Miami could have gone after almost anyone this offseason once Richt retired in December, but they chose Diaz for a reason. His defenses were among the nation’s leaders in takeaways when he was defensive coordinator under Richt, and also credited with creating one of the newest, coolest traditions in the sport. Born in Miami, the homegrown Diaz was a natural fit for the job once it came open.

Even if Miami’s offense has been average for a majority of the season, their defense has kept games competitive for the Hurricanes in 2019. They have one of the best captains in the conference in linebacker Shaquille Quarterman, who bypassed an early start on his NFL career to return for his senior season. Quarterman has started 48 games in his Miami career, and since day one on campus has been one of the best linebackers in the conference. He’s a versatile linebacker that can do it all for Miami; pass rush, run support, pass coverage, you name it. He leads the team in tackles (63) and QB hurries (seven), to go along with four PBUs (second on the team). Wherever he is, Louisville has to key on him so that he doesn’t blow up plays like he did last week at Florida State.

Quarterman’s presence in the front seven will be tough to replace in 2019, but they will be in good hands with two more years of defensive end Gregory Rousseau. Rousseau has been one of the best freshman in the country on defense, tallying 12 sacks and 15.5 tackles for loss this season. In his last two games against Pitt and Florida State, Rousseau has been a huge part of their wins with seven sacks and eight tackles for loss. Teammates Trevon Hill (four sacks, 7.5 tackles for loss) and Jonathan Ford (2.5 sacks, three tackles for loss) are also solid players on the line, making this one of the toughest defensive lines Louisville will face all season.

Top Storylines:

Will Louisville’s pass rush continue its momentum on Saturday?

Almost everyone of Miami’s losses in 2019 can be traced back to one common thread; troubles in pass protection. The Hurricanes have allowed 24 sacks in their four losses (including ten to Florida), and as mentioned earlier, they are among the worst in the country in pass protection with 35 sacks allowed through nine games this season.

Louisville’s front seven is also coming off its best game against Virginia, where they sacked Bryce Perkins four times and shut down the Cavaliers’ offense for a majority of the second half. Their strong play against UVA is also encouraging, since they will be playing two of the worst teams in the country this month in terms of sacks allowed (Miami and Syracuse).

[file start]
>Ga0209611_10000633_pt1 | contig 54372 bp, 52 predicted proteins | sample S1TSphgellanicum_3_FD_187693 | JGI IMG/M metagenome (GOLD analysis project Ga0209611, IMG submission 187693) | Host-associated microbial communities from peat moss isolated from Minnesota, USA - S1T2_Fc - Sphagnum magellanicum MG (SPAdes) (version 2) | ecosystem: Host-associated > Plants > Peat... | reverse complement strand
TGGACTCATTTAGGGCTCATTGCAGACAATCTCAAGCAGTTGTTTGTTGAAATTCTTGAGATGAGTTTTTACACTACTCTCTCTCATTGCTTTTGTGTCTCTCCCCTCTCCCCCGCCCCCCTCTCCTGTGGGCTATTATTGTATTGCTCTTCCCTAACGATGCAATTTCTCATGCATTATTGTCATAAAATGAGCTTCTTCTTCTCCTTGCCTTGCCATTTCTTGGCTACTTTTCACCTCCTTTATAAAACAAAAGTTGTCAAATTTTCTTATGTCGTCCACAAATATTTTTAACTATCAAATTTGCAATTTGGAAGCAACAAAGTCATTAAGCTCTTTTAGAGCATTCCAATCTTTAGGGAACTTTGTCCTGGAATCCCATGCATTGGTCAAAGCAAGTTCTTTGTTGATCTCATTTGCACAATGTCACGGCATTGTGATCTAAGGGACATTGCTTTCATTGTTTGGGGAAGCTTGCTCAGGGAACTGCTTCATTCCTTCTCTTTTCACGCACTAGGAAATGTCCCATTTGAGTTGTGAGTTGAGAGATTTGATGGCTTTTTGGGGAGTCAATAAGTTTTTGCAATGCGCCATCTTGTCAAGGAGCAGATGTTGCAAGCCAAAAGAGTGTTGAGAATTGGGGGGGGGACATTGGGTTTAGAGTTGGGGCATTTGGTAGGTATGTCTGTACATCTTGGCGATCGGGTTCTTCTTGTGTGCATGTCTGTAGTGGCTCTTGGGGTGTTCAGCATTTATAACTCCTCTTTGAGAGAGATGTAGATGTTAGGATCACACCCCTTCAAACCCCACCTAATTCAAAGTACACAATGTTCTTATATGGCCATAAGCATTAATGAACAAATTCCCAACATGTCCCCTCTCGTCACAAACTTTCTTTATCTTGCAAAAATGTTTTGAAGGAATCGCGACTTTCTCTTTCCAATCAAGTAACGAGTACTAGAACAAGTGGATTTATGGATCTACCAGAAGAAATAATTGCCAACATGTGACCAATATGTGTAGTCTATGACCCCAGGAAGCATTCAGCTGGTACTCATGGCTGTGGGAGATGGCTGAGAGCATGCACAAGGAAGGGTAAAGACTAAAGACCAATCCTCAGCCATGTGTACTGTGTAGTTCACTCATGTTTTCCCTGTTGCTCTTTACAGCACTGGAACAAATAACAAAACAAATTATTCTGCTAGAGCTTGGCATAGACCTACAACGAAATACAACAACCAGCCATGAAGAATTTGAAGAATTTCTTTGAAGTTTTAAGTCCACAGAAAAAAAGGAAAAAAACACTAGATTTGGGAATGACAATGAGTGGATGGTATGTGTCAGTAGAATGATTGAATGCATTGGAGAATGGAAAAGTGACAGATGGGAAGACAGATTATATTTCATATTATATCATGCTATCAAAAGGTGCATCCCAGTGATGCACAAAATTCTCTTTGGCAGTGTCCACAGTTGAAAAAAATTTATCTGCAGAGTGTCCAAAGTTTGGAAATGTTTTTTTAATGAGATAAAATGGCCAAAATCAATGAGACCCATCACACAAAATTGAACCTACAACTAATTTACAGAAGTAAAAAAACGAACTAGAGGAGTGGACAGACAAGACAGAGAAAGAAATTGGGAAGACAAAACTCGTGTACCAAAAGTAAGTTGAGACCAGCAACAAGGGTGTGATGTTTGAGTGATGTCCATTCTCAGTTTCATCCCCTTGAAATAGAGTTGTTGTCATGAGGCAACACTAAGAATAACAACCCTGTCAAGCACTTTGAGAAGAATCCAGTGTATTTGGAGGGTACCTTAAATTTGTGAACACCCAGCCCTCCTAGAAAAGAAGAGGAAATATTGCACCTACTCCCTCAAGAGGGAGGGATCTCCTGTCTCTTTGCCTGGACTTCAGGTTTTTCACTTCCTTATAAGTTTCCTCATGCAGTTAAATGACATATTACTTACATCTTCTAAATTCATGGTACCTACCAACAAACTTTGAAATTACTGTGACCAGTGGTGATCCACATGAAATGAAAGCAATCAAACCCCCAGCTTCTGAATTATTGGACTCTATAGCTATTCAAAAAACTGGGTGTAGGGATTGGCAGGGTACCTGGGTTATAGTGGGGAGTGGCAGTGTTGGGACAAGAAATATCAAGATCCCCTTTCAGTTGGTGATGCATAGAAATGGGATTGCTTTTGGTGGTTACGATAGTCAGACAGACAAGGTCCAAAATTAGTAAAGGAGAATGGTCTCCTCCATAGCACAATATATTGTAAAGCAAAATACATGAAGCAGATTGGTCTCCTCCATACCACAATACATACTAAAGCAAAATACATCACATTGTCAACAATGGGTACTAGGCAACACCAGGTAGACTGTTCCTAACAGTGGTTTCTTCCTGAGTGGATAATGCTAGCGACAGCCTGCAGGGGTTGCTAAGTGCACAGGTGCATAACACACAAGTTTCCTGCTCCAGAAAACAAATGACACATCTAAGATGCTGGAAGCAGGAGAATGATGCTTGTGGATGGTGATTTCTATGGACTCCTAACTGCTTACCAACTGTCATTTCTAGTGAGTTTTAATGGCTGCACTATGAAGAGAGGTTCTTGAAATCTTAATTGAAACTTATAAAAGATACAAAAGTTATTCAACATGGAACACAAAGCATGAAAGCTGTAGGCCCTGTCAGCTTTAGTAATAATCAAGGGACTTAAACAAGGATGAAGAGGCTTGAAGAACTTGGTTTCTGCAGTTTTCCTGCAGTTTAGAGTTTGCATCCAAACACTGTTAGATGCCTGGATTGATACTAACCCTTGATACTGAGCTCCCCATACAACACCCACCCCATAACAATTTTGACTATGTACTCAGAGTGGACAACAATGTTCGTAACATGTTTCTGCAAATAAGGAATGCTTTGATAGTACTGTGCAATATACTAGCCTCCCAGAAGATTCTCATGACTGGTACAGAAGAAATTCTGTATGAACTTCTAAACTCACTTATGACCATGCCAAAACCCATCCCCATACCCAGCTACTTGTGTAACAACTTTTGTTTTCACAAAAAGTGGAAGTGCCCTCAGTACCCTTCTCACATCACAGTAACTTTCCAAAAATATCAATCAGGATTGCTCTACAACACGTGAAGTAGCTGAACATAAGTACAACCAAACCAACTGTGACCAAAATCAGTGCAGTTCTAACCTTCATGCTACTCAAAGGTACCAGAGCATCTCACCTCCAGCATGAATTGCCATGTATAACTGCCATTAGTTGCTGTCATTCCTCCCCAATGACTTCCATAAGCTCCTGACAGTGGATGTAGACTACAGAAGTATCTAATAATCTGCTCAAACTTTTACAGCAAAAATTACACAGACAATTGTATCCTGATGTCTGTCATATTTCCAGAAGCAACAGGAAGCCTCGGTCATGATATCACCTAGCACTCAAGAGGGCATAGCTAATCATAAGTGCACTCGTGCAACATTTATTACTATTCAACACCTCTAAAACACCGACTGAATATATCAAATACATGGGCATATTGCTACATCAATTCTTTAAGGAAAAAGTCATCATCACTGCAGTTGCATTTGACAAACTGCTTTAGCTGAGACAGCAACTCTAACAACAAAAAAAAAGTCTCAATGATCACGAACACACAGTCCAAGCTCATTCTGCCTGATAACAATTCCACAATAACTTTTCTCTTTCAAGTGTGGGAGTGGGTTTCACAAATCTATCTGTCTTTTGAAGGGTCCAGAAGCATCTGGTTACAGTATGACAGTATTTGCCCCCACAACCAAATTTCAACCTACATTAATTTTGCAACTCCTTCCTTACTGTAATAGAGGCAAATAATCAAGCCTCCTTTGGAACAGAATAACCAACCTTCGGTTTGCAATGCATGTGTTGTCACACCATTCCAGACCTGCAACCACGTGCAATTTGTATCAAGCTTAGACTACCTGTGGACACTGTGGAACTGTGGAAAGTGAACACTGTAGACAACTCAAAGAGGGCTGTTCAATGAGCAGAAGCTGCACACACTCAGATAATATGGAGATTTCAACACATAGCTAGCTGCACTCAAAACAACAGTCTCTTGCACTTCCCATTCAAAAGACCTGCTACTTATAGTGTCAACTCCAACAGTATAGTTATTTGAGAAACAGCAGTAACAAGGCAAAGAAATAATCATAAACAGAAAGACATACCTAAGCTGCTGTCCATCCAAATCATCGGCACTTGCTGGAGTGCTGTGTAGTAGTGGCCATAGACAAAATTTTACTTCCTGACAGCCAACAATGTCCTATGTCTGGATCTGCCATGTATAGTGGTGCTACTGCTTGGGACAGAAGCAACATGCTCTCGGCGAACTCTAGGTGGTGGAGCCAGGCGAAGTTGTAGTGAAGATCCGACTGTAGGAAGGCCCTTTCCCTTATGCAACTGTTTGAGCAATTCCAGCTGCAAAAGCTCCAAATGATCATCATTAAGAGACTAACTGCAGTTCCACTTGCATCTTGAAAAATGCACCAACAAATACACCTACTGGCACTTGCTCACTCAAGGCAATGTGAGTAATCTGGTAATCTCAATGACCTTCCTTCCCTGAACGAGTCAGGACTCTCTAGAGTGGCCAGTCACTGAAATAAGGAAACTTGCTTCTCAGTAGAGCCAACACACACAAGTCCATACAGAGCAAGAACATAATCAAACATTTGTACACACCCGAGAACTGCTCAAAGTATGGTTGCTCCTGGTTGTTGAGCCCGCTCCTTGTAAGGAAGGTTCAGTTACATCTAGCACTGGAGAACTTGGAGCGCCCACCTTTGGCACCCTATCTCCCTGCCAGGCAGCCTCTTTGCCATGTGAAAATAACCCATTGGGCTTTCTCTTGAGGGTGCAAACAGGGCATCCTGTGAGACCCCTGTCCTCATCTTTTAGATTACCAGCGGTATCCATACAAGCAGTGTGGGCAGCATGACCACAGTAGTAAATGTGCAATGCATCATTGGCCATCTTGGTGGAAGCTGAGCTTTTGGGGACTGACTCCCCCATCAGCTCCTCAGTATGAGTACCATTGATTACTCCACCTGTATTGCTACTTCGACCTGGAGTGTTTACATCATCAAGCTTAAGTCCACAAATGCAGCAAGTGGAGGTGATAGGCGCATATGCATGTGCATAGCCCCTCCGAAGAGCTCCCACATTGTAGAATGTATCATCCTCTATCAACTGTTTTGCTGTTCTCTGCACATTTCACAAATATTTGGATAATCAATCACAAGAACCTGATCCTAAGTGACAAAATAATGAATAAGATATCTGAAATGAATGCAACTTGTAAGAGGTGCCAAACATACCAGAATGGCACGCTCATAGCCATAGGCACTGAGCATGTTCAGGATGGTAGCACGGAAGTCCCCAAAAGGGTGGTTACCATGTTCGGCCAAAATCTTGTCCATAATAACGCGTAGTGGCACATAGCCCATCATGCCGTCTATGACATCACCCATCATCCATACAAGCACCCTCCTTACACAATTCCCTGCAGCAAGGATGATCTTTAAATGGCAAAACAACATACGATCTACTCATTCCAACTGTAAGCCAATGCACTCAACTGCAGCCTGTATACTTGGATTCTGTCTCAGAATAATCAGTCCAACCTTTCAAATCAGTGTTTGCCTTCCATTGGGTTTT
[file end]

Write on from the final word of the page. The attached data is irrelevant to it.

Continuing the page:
Given that, priority number one for a Louisville victory should be winning the battle at the line of scrimmage against Miami. If Louisville’s front seven can win the line of scrimmage like they were able to last week, that will stifle Miami’s offense and their passing game as it has all season.

Will Miami’s defensive line continue to dominate like last week?

Javian Hawkins has indisputably been one of the best freshmen in the conference and maybe even the country, but Miami’s Gregory Rousseau might be up there with him in terms of overall impact. Rousseau has 12(!) sacks this season, and in last week’s game against Florida State, he and teammate Jonathan Ford led a Miami defense that tallied nine sacks and 16 tackles for loss against their rival.

Miami’s defensive line can also have a huge impact on the game against the Cardinals. Miami showed last week that they can stop an elite running back in Florida State’s Cam Akers, and they will be tasked with shutting down a Louisville running game that has been solid all season. If they can win the line of scrimmage and force Louisville into third-and-long situations, that will give Diaz and his defense a chance to dial up unique pressures and confuse Micale Cunningham (or Evan Conley, if he plays once again). In Louisville’s three losses this season, they have allowed 16 sacks (an average of 5.3 per loss).

Jarren Williams v. Micale Cunningham

I normally try to avoid using the QB battle as a talking point when dissecting how a game ultimately will play out, because the position is the most talked about in all of sports. But I feel that Louisville v. Miami will ultimately come down to which quarterback will perform better against defenses that should be able to get pressure all game.

For Williams, the message is simple: continue to buy time as a pocket passer and get the ball out to your playmakers. Williams got back on the right track against Florida State last week, and with a tight end as athletic as Brevin Jordan, that is a huge asset against a Louisville defense that has been vulnerable to that position. Osborn and Thomas will also get their chances deep downfield, and while Louisville’s secondary has played better since the Wake Forest game, it will still be a tough challenge for them against a speedy unit.

Cunningham will have to continue to do what has gotten him here so far; make the throws, and make the runs count. What I am curious about, though, is if Scott Satterfield will continue the two-QB experiment with Evan Conley. Against a Miami defensive line that is among the best in the nation in sacks (34, third in the FBS), it would seem ideal for the offense to stick with Cunningham and his proven running ability for the whole game.

For either of Louisville’s quarterbacks, though, the receivers should have a solid test against an underrated Miami secondary that is allowing 192 passing yards per game. The matchup to watch outside will be Dez Fitzpatrick and Seth Dawkins versus Miami’s Trajan Bandy and DJ Ivey.